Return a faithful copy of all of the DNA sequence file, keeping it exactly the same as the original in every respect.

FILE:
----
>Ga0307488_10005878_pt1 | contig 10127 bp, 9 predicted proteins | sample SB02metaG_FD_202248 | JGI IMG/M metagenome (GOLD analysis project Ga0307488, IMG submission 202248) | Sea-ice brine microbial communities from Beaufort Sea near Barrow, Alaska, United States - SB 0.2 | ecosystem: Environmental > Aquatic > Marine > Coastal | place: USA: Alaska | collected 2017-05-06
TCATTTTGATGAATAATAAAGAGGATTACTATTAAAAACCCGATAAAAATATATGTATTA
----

>Ga0307488_10005878_pt1 | contig 10127 bp, 9 predicted proteins | sample SB02metaG_FD_202248 | JGI IMG/M metagenome (GOLD analysis project Ga0307488, IMG submission 202248) | Sea-ice brine microbial communities from Beaufort Sea near Barrow, Alaska, United States - SB 0.2 | ecosystem: Environmental > Aquatic > Marine > Coastal | place: USA: Alaska | collected 2017-05-06
TCATTTTGATGAATAATAAAGAGGATTACTATTAAAAACCCGATAAAAATATATGTATTA